As New Yorkers address their needs for a comprehensive estate plan, those with significant assets must pay strict attention to tax implications and how their heirs will be shielded from onerous and unexpected expenses. Much has been said in the media as to how the new tax laws will impact them. For those who are trying to address these concerns when they are drafting estate planning documents, it is important to know how to mitigate these costs while adhering to the law.

With the new tax law, the gift and estate tax exemption was increased. For each person, it is now $11.18 million. This is double what it was in 2017. Because of this change, a person who has this amount of wealth can provide the new amount to others as a gift before they die or as part of the estate plan after they die. They will no longer be affected by the tax of 40 percent. It is important to remember that this is not permanent. It will last through 2025 when it will again reduce to $5.49 million, barring changes to the law.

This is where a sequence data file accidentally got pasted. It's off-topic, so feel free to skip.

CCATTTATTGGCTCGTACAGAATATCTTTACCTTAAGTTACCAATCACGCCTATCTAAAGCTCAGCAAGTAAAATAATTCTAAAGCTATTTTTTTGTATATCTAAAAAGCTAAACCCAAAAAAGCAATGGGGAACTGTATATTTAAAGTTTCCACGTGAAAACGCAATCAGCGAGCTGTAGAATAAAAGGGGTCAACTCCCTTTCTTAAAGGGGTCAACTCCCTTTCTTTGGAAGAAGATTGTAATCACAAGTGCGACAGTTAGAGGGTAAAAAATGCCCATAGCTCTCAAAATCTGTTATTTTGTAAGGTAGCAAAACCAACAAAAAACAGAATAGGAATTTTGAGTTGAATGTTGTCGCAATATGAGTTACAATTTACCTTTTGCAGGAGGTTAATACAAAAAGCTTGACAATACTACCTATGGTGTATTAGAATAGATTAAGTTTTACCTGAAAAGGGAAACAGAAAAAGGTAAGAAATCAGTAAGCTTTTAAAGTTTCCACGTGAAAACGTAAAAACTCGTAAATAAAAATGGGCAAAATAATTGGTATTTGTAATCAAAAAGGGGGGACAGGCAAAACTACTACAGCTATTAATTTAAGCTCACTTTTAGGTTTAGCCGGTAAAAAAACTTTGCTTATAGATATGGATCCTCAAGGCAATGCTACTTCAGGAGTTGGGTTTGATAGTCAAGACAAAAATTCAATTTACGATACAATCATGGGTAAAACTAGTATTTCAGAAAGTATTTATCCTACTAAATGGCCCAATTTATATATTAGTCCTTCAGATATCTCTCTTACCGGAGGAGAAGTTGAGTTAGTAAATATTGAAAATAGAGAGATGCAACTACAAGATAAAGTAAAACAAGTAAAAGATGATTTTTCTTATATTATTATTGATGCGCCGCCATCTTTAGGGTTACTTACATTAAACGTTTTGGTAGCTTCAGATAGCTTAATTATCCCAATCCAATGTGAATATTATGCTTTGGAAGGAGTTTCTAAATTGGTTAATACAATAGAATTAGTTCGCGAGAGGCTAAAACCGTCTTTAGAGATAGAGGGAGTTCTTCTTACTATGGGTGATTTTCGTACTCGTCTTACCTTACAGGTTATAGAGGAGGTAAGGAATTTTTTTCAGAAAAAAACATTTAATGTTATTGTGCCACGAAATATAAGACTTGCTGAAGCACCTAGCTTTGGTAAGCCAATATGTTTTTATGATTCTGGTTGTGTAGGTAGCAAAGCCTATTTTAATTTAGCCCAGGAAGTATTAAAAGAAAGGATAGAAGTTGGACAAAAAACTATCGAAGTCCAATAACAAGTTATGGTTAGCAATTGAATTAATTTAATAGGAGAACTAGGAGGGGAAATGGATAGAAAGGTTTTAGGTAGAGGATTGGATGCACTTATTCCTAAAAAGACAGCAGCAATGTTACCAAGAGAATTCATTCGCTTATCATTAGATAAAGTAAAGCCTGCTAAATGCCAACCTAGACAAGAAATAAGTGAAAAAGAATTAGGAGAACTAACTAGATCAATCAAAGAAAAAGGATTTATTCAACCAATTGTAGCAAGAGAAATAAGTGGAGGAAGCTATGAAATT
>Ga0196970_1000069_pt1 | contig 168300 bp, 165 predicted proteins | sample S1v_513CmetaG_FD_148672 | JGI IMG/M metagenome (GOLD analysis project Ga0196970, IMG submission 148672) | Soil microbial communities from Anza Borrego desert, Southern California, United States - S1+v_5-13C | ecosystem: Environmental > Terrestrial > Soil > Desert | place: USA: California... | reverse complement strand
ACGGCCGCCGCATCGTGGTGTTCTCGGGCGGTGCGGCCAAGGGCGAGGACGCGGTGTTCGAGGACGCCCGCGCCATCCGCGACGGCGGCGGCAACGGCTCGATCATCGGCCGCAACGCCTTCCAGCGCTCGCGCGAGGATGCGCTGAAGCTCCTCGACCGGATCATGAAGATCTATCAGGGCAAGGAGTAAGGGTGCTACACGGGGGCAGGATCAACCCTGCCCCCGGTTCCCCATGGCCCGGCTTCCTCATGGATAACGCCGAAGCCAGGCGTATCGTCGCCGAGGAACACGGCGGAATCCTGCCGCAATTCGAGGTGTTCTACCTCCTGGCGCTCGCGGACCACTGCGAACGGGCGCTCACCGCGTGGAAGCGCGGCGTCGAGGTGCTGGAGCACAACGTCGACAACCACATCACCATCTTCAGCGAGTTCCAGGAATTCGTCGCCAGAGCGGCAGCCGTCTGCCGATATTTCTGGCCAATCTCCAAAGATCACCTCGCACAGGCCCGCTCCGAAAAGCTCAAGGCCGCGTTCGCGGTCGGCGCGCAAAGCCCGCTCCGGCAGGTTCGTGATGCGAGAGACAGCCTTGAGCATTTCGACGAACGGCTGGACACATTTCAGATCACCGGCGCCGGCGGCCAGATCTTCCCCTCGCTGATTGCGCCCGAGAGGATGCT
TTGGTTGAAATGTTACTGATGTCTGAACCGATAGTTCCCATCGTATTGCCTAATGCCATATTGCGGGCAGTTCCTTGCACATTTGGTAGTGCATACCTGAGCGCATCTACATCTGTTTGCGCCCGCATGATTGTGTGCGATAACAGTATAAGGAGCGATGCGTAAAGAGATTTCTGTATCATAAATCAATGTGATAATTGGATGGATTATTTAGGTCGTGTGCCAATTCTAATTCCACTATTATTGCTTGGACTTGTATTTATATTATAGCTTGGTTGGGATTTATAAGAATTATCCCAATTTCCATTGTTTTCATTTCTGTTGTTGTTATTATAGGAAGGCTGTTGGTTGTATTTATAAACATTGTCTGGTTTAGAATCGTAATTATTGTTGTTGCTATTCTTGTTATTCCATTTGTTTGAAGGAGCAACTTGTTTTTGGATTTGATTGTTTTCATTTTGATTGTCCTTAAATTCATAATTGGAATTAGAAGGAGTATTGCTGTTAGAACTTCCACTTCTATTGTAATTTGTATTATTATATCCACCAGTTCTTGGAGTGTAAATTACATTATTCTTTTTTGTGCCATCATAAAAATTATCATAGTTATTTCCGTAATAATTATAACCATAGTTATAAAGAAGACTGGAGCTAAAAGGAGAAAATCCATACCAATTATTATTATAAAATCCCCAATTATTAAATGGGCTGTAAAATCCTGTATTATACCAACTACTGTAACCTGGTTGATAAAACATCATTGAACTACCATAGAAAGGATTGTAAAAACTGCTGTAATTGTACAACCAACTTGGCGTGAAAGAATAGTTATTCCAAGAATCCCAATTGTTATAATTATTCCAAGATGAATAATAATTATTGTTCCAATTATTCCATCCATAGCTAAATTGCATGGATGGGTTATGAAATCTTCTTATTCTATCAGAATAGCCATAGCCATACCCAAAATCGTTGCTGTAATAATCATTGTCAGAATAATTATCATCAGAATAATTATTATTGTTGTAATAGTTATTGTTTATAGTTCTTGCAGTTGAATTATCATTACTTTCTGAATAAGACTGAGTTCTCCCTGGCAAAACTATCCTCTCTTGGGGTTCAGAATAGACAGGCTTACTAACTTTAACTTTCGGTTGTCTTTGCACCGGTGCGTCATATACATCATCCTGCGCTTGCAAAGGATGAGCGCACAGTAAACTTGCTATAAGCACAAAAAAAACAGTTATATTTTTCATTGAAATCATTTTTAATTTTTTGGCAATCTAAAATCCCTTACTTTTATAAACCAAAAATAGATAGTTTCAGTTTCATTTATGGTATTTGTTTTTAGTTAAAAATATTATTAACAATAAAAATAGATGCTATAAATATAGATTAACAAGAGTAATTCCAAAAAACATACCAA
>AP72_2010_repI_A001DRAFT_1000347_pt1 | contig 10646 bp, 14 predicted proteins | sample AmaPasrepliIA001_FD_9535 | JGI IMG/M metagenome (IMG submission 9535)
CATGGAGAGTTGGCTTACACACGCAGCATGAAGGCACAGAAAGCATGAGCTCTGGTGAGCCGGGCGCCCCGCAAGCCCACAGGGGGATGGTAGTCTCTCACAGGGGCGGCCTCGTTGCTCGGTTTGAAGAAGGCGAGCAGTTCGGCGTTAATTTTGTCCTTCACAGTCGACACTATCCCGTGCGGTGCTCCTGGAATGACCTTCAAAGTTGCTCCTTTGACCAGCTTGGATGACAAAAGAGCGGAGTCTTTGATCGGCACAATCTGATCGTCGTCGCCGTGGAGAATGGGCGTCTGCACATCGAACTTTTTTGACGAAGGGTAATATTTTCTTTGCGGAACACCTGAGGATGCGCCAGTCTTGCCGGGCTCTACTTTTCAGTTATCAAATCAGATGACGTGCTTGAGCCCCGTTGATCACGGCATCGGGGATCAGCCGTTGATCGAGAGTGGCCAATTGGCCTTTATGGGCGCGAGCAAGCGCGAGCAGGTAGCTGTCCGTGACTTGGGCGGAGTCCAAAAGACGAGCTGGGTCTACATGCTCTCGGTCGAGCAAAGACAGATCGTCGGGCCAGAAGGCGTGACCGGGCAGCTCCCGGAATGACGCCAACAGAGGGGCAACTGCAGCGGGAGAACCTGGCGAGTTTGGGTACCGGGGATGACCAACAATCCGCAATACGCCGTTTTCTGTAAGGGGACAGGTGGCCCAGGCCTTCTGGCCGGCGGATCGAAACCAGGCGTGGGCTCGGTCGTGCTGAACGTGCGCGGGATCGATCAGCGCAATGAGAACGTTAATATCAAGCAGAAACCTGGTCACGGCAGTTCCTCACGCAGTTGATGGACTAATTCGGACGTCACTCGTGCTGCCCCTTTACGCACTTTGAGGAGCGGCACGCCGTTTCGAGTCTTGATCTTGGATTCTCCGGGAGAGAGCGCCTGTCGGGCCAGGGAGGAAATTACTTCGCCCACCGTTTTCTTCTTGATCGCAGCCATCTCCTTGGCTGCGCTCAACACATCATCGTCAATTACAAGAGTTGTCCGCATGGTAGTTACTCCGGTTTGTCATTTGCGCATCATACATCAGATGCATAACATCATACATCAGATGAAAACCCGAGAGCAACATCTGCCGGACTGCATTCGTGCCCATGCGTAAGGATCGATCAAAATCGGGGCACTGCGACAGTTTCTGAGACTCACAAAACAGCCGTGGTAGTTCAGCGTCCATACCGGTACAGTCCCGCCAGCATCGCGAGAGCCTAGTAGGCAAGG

This could be perceived as an issue that is limited to those who are wealthy and prominent in society. However, those who have substantial assets that go beyond money in the bank and include properties and other assets might not realize that their total – when it is all accrued – could easily accumulate to reach the point where these issues are concerning. While giving away money and assets as a gift can be beneficial, there are alternatives such as trusts that are effective in passing money or items of monetary value along to heirs.

Transferring wealth with as limited a tax impact as possible is something everyone should be concerned with. There are many options that can be used to provide protection to all involved. Having legal assistance that understands various strategies that can be useful and tailoring the estate planning documents to the individual needs is vital. Consulting with an attorney is the first step.